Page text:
In this workers’ compensation case, Charles Kilburn sustained several injuries from a motor vehicle accident. He underwent cervical spine surgery to resolve his neck injury complaints. His authorized physician also recommended lumbar spine surgery to combat his back pain, but that request was denied through the utilization review process. Mr. Kilburn took oxycodone to alleviate his back pain, and his treating physician referred him to a pain management clinic. Six months after the cervical spine surgery, Mr. Kilburn died due to an overdose of oxycodone combined with alcohol. After a bench trial, the chancery court found that the death was compensable. Mr. Kilburn’s employer appealed. The appeal was initially referred to a Special Workers’ Compensation Appeals Panel, but we later transferred the case to the Supreme Court for review. After examining the record, the parties’ arguments, and the applicable law, we reverse the judgment of the chancery court.

Williamson County Supreme Court 04/10/17
State of Tennessee v. James Robert Christensen, Jr.
W2014-00931-SC-R11-CD
Authoring Judge: Justice Sharon G. Lee
Trial Court Judge: Judge Joseph H. Walker

The maxim, “every man’s house is his castle,” is deeply rooted in our jurisprudence. Weeks v. United States, 232 U.S. 383, 390 (1914). It applies whether the house is a castle or a cottage—a mansion or a mobile home. The right to retreat into the privacy of one’s home and be free from governmental intrusion is a basic tenet of the Fourth Amendment to the United States Constitution and Article I, section 7 of the Tennessee Constitution. Our homes and adjoining land are protected spaces; governmental officers must have a warrant, absent special circumstances, to intrude onto this private area.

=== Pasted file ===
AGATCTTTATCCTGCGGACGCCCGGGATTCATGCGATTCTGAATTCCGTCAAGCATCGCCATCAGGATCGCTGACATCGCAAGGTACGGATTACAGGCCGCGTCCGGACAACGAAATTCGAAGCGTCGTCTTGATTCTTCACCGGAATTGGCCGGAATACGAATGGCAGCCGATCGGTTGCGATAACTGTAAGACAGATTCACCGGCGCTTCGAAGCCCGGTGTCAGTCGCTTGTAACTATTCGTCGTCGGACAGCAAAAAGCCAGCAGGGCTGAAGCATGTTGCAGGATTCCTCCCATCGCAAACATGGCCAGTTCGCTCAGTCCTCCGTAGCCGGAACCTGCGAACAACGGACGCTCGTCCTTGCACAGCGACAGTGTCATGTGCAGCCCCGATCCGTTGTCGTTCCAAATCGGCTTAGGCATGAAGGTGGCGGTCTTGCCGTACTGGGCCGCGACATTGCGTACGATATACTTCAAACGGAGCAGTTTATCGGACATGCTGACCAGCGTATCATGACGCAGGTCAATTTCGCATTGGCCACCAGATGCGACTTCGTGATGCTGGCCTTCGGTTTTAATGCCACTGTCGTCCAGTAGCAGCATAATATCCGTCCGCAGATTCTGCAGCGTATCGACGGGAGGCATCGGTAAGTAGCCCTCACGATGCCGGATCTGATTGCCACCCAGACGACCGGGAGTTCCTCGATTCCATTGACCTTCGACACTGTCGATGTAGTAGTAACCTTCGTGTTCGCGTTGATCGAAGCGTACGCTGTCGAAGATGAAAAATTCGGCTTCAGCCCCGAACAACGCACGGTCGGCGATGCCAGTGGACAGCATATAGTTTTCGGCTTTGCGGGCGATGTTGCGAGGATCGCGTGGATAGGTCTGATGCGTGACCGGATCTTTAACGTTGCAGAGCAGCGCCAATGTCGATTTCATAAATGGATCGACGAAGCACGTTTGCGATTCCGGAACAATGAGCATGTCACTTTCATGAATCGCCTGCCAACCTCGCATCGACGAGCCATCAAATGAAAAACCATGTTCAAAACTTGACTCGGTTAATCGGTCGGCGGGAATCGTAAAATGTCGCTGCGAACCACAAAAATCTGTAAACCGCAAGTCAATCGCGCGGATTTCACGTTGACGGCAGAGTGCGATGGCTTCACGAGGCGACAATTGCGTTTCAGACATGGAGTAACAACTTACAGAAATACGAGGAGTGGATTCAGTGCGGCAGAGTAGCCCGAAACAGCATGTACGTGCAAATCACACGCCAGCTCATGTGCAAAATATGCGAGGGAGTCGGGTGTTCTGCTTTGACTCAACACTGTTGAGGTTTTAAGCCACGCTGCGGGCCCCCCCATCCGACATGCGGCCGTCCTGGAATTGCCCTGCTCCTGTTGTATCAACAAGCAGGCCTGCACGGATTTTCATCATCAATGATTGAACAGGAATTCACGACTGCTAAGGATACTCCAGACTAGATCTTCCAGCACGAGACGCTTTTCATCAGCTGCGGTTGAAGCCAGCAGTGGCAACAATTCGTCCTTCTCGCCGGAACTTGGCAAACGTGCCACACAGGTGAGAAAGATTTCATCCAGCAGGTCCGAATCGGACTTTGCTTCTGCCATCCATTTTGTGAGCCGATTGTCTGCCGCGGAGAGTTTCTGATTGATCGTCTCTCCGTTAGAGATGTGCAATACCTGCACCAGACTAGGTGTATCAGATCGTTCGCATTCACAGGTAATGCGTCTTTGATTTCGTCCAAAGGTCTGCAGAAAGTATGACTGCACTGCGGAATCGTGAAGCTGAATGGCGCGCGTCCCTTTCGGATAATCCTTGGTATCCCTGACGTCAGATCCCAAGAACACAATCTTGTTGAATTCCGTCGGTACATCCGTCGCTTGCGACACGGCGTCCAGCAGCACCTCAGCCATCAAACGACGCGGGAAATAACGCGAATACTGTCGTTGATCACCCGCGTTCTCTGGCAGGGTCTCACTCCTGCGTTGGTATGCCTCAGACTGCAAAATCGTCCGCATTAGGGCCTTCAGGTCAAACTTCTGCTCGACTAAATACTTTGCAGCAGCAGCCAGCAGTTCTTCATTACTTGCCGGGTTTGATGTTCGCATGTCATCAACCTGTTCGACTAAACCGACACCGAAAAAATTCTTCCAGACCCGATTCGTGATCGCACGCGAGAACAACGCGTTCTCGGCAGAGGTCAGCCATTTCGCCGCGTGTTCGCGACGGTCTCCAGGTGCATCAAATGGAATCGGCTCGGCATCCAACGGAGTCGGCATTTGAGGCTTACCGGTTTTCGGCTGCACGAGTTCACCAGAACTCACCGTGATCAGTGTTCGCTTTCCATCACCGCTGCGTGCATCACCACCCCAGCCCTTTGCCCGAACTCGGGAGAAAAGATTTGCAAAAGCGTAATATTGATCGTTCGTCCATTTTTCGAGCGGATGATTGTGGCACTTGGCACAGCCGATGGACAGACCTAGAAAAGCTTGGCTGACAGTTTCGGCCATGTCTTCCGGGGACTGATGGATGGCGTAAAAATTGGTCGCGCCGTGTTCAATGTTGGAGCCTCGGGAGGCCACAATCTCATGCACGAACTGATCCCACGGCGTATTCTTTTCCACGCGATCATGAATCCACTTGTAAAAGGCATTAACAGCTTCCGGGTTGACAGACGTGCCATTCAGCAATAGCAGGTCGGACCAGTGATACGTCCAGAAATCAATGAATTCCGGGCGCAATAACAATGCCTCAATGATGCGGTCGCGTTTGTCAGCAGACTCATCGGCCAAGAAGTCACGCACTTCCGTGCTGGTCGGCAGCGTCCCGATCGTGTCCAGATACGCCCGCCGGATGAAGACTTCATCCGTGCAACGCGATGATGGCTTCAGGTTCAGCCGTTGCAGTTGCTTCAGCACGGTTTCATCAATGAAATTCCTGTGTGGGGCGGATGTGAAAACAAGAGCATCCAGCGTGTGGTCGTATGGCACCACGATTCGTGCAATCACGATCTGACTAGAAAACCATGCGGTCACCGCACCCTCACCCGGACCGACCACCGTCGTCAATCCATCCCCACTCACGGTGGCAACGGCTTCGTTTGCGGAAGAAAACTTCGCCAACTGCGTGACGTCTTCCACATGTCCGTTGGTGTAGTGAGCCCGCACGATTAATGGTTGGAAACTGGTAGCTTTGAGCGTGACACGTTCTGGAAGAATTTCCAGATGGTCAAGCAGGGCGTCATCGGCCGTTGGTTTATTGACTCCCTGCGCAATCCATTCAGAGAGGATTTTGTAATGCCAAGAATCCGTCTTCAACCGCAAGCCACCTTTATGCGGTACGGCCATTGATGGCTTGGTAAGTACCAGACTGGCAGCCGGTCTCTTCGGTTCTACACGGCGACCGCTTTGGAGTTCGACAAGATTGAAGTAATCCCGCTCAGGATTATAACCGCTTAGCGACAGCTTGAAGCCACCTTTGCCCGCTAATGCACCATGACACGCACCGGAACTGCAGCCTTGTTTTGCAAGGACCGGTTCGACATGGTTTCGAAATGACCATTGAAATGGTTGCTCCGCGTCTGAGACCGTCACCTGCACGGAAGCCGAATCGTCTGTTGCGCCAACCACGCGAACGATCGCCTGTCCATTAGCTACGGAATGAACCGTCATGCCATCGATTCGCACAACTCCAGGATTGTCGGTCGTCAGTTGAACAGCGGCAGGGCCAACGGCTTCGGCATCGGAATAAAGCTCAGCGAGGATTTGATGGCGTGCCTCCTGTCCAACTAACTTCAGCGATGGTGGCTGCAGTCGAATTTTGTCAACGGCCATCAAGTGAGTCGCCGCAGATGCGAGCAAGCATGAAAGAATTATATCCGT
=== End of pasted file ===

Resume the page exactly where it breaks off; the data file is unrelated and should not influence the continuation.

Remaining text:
Tipton County Supreme Court 04/07/17
State of Tennessee v. James Robert Christensen, Jr.
W2014-00931-SC-R11-CD
Authoring Judge: Chief Justice Jeffrey S. Bivins
Trial Court Judge: Judge Joseph H. Walker

James Robert Christensen, Jr., (“the Defendant”) was convicted by a jury of resisting arrest, promoting the manufacture of methamphetamine, initiating the manufacture of methamphetamine, and two counts of possession of a firearm during the commission of a dangerous felony. Prior to trial, the Defendant moved to suppress evidence obtained through what he claimed was an illegal search. The trial court denied the Defendant’s motion and also denied the Defendant’s motion seeking an interlocutory appeal. On direct appeal following trial, the Court of Criminal Appeals affirmed the trial court’s judgments, including the trial court’s ruling on the suppression issue. We granted the Defendant’s application for permission to appeal in order to address the legality of the police officers’ warrantless entry onto the curtilage of the Defendant’s residence. We hold that the officers’ entry onto the Defendant’s property was constitutionally permissible in spite of the posted “No Trespassing” signs near the Defendant’s unobstructed driveway. Accordingly, we affirm the judgment of the Court of Criminal Appeals.